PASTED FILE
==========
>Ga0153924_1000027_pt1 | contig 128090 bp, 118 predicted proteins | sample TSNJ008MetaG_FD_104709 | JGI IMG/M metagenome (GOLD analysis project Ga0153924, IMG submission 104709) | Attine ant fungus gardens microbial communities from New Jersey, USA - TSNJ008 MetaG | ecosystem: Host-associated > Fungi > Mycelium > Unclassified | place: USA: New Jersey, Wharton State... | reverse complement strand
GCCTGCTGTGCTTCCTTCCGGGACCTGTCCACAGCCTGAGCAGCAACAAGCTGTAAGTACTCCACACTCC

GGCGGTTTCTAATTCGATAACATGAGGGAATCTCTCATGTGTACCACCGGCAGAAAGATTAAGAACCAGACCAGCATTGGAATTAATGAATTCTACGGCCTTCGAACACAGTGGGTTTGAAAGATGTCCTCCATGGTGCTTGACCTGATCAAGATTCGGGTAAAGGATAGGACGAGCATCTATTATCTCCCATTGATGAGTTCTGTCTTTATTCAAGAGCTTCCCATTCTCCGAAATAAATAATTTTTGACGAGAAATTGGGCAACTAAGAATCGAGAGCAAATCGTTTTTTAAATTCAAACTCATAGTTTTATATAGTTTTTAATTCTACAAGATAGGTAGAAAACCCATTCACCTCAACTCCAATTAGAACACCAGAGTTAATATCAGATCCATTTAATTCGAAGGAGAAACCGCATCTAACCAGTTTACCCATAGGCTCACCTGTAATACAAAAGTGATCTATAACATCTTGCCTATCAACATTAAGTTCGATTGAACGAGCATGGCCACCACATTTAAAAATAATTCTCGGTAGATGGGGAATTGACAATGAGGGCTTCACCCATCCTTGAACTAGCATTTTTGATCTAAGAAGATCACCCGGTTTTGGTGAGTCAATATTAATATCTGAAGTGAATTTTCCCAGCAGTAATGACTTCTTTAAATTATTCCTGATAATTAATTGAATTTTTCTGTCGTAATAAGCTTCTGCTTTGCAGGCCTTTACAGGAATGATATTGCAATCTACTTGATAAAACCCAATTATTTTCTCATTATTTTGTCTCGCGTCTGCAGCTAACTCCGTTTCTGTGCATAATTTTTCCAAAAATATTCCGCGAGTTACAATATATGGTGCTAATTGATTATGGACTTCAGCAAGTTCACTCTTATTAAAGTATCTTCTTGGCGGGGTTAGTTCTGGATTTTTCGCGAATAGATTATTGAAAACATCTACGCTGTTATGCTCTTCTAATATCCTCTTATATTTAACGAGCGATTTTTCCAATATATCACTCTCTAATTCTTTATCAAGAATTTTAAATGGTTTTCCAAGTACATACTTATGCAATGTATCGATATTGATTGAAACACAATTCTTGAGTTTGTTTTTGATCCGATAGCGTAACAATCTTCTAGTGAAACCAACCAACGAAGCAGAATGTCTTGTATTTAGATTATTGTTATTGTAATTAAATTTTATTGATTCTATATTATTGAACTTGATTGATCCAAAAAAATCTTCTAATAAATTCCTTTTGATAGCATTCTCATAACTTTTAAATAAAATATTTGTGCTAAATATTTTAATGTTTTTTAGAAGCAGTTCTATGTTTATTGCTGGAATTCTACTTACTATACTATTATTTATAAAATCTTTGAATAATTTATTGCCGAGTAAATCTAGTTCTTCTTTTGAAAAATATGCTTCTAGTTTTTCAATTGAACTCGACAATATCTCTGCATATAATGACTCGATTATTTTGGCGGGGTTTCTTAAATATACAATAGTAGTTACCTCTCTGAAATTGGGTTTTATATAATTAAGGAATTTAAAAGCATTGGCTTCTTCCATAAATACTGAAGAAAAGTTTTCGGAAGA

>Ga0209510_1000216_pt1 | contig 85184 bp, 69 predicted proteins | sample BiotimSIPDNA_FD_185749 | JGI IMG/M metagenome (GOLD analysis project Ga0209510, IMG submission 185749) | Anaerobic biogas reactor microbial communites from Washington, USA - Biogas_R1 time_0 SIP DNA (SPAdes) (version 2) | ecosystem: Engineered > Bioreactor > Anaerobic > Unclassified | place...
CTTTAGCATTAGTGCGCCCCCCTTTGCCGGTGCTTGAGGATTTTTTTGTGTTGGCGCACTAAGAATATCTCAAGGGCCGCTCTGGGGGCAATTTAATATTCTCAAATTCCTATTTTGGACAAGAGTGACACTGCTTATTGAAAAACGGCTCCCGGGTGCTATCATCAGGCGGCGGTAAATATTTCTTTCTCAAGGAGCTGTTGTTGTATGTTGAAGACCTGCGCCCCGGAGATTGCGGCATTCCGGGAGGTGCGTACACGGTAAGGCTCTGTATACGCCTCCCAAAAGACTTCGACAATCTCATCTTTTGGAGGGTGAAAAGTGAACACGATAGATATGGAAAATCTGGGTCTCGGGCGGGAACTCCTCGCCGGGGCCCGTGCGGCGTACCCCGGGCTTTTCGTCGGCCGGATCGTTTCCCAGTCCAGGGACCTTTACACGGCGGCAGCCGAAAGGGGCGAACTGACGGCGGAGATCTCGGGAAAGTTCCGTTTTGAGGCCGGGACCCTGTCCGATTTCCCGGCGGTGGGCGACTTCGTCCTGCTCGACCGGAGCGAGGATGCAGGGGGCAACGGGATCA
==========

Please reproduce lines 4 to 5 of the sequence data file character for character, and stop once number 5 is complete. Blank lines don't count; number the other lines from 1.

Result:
>Ga0209510_1000216_pt1 | contig 85184 bp, 69 predicted proteins | sample BiotimSIPDNA_FD_185749 | JGI IMG/M metagenome (GOLD analysis project Ga0209510, IMG submission 185749) | Anaerobic biogas reactor microbial communites from Washington, USA - Biogas_R1 time_0 SIP DNA (SPAdes) (version 2) | ecosystem: Engineered > Bioreactor > Anaerobic > Unclassified | place...
CTTTAGCATTAGTGCGCCCCCCTTTGCCGGTGCTTGAGGATTTTTTTGTGTTGGCGCACTAAGAATATCTCAAGGGCCGCTCTGGGGGCAATTTAATATTCTCAAATTCCTATTTTGGACAAGAGTGACACTGCTTATTGAAAAACGGCTCCCGGGTGCTATCATCAGGCGGCGGTAAATATTTCTTTCTCAAGGAGCTGTTGTTGTATGTTGAAGACCTGCGCCCCGGAGATTGCGGCATTCCGGGAGGTGCGTACACGGTAAGGCTCTGTATACGCCTCCCAAAAGACTTCGACAATCTCATCTTTTGGAGGGTGAAAAGTGAACACGATAGATATGGAAAATCTGGGTCTCGGGCGGGAACTCCTCGCCGGGGCCCGTGCGGCGTACCCCGGGCTTTTCGTCGGCCGGATCGTTTCCCAGTCCAGGGACCTTTACACGGCGGCAGCCGAAAGGGGCGAACTGACGGCGGAGATCTCGGGAAAGTTCCGTTTTGAGGCCGGGACCCTGTCCGATTTCCCGGCGGTGGGCGACTTCGTCCTGCTCGACCGGAGCGAGGATGCAGGGGGCAACGGGATCA